10 posted on 09/15/2005 7:23:31 AM PDT by GOPJ
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To: Pokey78

Kofi, his boy et al - need to be in jail. The US should walk away from the corruption and let the UN sink in it's own stinch.


11 posted on 09/15/2005 7:27:04 AM PDT by sandydipper (Less government is best government!)
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To: Pokey78

You can take the man out of the Third World but you can't take...


12 posted on 09/15/2005 7:30:29 AM PDT by arthurus (Better to fight them over THERE than over HERE.)
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To: highlymotivated; IncPen; Nailbiter; Forecaster
Obviously, within those various blocs, America has many friends. But the regional voting structure of the UN means that even relatively well-disposed allies become less friendly when their voice is filtered through geographic groupings that prize solidarity over all. For example, Libya became chairman of the UN Human Rights Commission because it was felt to be Africa’s turn and Africa put up only one candidate and the European Union had agreed to vote as a bloc and they didn’t wish to be seen to be disrespecting Africa by voting against its preferred candidate, so they abstained. So, by filtering Britain’s voice through one transnational body (the EU) into another (the UN) to vote on the candidate of a third (the African Union), Her Majesty’s Government is now on record as having no objection to the world’s leading human rights body being headed by a one-man dictatorship that blows up American airliners in British airspace. It’s a good thing the UN has ‘moral authority’, because the United Kingdom certainly doesn’t. Thus, transnationalism artificially diminishes the voice of second-tier powers and artificially inflates basket-case psycho states.

Blimey, he's right.

13 posted on 09/15/2005 7:34:26 AM PDT by BartMan1 (...)
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To: Pokey78

there IS a cure for the UN - give Turtle bay back to the turtles.


14 posted on 09/15/2005 7:35:46 AM PDT by camle (keep your mind open and somebody will fill it full of something for you.)
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To: Pokey78

Bumperoo!


15 posted on 09/15/2005 7:36:52 AM PDT by metesky (This land was your land, this land is MY land; I bought the rights from a town selectman!)
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To: Pokey78

BTTT


16 posted on 09/15/2005 7:53:23 AM PDT by kellynla (U.S.M.C. 1st Battalion,5th Marine Regiment, 1st Marine Div. Viet Nam 69&70 Semper Fi)
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To: highlymotivated
Only UN-Americans put the UN before America!
17 posted on 09/15/2005 7:54:30 AM PDT by Travis McGee (--- www.EnemiesForeignAndDomestic.com ---)
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To: XJarhead
But what the figures really demonstrate is that the logic of the post-Cold War UN is to be institutionally anti-American.

Exactly what we discussed on the phone last night.

Steyn's article is brilliant throughout, but that one sentence is all that is really needed. The UN should be moved to Geneva.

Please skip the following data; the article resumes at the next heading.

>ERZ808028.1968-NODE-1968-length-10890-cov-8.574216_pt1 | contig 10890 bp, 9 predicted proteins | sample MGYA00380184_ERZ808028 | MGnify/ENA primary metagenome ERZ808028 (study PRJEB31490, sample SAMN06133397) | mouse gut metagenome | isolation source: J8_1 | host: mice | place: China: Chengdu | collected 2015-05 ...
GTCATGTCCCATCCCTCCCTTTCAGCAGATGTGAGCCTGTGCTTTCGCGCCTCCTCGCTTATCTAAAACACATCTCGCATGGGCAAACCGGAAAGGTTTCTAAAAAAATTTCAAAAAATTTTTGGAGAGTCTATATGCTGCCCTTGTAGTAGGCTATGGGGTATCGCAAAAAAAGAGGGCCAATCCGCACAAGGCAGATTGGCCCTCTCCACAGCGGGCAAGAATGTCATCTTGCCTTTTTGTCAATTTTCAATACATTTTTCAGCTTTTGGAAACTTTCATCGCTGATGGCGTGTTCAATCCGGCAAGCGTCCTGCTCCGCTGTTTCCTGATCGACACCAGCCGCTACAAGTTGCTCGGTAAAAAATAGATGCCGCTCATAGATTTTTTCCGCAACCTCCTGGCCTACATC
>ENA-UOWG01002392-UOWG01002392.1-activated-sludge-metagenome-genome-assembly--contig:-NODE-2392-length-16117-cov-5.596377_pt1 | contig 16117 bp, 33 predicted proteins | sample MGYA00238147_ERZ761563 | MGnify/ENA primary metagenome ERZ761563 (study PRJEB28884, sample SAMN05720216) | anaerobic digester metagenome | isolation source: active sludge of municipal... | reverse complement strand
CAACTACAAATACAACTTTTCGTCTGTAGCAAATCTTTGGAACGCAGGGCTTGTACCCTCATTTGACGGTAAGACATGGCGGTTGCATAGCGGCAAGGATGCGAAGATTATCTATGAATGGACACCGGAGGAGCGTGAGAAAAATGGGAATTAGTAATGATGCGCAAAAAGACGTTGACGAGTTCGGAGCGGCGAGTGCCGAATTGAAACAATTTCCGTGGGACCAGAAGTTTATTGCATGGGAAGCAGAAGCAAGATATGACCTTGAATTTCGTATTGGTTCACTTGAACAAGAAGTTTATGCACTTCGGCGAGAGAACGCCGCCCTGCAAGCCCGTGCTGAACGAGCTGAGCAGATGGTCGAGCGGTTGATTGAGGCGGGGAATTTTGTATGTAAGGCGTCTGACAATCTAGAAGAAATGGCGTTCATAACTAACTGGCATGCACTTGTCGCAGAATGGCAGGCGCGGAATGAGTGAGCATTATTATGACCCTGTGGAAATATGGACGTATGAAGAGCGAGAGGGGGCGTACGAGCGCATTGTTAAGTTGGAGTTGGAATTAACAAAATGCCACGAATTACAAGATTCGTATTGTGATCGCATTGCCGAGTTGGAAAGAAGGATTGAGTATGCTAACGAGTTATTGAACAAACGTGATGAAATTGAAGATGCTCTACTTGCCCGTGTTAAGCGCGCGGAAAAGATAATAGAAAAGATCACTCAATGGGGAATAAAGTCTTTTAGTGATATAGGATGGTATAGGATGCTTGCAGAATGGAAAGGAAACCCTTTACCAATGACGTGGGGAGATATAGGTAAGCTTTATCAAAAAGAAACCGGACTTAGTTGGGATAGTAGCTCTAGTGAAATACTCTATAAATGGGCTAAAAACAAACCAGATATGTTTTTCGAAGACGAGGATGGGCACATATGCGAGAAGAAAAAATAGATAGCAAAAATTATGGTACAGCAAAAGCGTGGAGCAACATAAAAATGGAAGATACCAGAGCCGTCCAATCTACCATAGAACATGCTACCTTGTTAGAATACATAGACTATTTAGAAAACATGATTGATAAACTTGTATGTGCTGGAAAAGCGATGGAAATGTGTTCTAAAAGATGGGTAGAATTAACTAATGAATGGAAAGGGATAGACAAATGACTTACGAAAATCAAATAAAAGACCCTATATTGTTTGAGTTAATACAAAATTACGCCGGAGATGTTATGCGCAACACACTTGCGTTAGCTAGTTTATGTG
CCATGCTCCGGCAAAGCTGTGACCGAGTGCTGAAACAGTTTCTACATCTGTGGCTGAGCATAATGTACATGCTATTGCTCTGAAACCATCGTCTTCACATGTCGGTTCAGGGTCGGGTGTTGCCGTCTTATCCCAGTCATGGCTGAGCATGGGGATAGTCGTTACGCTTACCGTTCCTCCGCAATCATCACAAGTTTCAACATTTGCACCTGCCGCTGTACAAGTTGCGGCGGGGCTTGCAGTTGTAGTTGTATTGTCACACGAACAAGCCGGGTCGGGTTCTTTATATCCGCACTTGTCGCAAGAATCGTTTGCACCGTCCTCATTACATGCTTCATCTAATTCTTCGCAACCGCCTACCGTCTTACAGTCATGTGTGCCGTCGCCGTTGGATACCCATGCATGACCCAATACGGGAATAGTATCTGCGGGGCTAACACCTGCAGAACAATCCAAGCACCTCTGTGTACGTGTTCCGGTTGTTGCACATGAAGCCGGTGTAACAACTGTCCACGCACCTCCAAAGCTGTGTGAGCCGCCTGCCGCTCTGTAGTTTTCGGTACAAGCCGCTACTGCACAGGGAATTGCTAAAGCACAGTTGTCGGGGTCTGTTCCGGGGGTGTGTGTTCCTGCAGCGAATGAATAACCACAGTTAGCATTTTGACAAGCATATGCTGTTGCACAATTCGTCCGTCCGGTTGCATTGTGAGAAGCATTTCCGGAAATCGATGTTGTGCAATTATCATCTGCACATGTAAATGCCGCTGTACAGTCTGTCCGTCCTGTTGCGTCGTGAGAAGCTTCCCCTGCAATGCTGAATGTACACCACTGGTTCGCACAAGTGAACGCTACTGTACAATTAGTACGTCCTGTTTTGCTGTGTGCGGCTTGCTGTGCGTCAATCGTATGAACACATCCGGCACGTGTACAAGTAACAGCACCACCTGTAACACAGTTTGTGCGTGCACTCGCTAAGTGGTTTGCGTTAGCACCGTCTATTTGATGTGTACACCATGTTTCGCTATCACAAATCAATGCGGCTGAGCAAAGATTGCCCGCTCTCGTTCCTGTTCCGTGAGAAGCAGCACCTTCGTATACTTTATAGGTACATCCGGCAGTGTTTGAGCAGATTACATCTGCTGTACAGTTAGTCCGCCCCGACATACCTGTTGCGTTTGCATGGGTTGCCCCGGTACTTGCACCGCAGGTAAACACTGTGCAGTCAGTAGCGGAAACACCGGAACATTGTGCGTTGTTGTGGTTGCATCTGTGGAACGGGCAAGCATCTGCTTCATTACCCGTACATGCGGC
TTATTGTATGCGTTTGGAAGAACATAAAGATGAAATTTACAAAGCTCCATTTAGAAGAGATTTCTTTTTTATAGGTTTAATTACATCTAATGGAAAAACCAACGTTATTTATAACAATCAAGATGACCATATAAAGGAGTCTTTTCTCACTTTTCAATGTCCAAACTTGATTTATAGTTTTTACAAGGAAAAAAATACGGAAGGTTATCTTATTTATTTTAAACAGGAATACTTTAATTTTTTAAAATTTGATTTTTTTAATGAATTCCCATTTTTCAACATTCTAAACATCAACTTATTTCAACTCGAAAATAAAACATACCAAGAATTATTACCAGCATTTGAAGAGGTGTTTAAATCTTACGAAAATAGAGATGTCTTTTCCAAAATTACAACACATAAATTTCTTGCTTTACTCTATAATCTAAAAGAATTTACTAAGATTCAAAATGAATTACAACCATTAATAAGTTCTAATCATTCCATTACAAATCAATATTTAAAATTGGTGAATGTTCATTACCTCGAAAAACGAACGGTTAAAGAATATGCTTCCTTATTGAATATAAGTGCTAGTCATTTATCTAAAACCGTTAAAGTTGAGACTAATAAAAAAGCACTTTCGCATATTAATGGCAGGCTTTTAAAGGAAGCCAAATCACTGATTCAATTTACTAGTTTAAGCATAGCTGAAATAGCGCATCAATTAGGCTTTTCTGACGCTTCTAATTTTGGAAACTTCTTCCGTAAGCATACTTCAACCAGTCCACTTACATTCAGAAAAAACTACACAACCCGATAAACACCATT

18 posted on 09/15/2005 8:02:09 AM PDT by You Dirty Rats (Roberts = CHIEF; 'Rats = GRIEF)
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To: Travis McGee
Only UN-Americans put the UN before America!

That's why Kerry, Carter, Clinton and friends are so pro-UN and why they are loved by our enemies and so-called friends around the world.

19 posted on 09/15/2005 8:03:23 AM PDT by You Dirty Rats (Roberts = CHIEF; 'Rats = GRIEF)
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To: Pokey78

I so adore this man! It's hard not to go ga-ga over his incredible mind! Thanks for the ping, Pokey!

This gem is too long to be my new tag, but along with his biting wit ("thugocracies", "Undeportable, that's what you are"), proves why THIS MAN is simply the best:
"Transnationalism is the mechanism by which the world’s most enlightened progressives provide cover for its darkest forces."


20 posted on 09/15/2005 8:28:13 AM PDT by alwaysconservative (You're just jealous because the voices talk only to ME.)
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To: You Dirty Rats

The Arab League members voted against the US position 88.7 per cent of the time.

The ASEAN members voted against the US position 84.5 per cent of the time.

The Islamic Conference members voted against the US position 84.1 per cent of the time.

The African members voted against the US position 83.8 per cent of the time.

The Non-Aligned Movement members voted against the US position 82.7 per cent of the time.

And European Union members voted against the US position 54.5 per cent of the time.


It's hopeless!!!


21 posted on 09/15/2005 8:28:44 AM PDT by ncountylee (Dead terrorists smell like victory)
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To: scholar; Bullish; linear; yoda swings

Ping


22 posted on 09/15/2005 8:48:47 AM PDT by knighthawk (We will always remember We will always be proud We will always be prepared so we may always be free)
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To: Tom Jefferson; backhoe; BARLF; timestax; imintrouble; cake_crumb; Brad's Gramma; MizSterious; ...
A neighbour of mine periodically pins one of his ‘US OUT OF UN NOW!’ bumper stickers to the back of my rig, and I’m happy to drive around with it.

No more UN for US-list

If people want on or off this list, please let me know.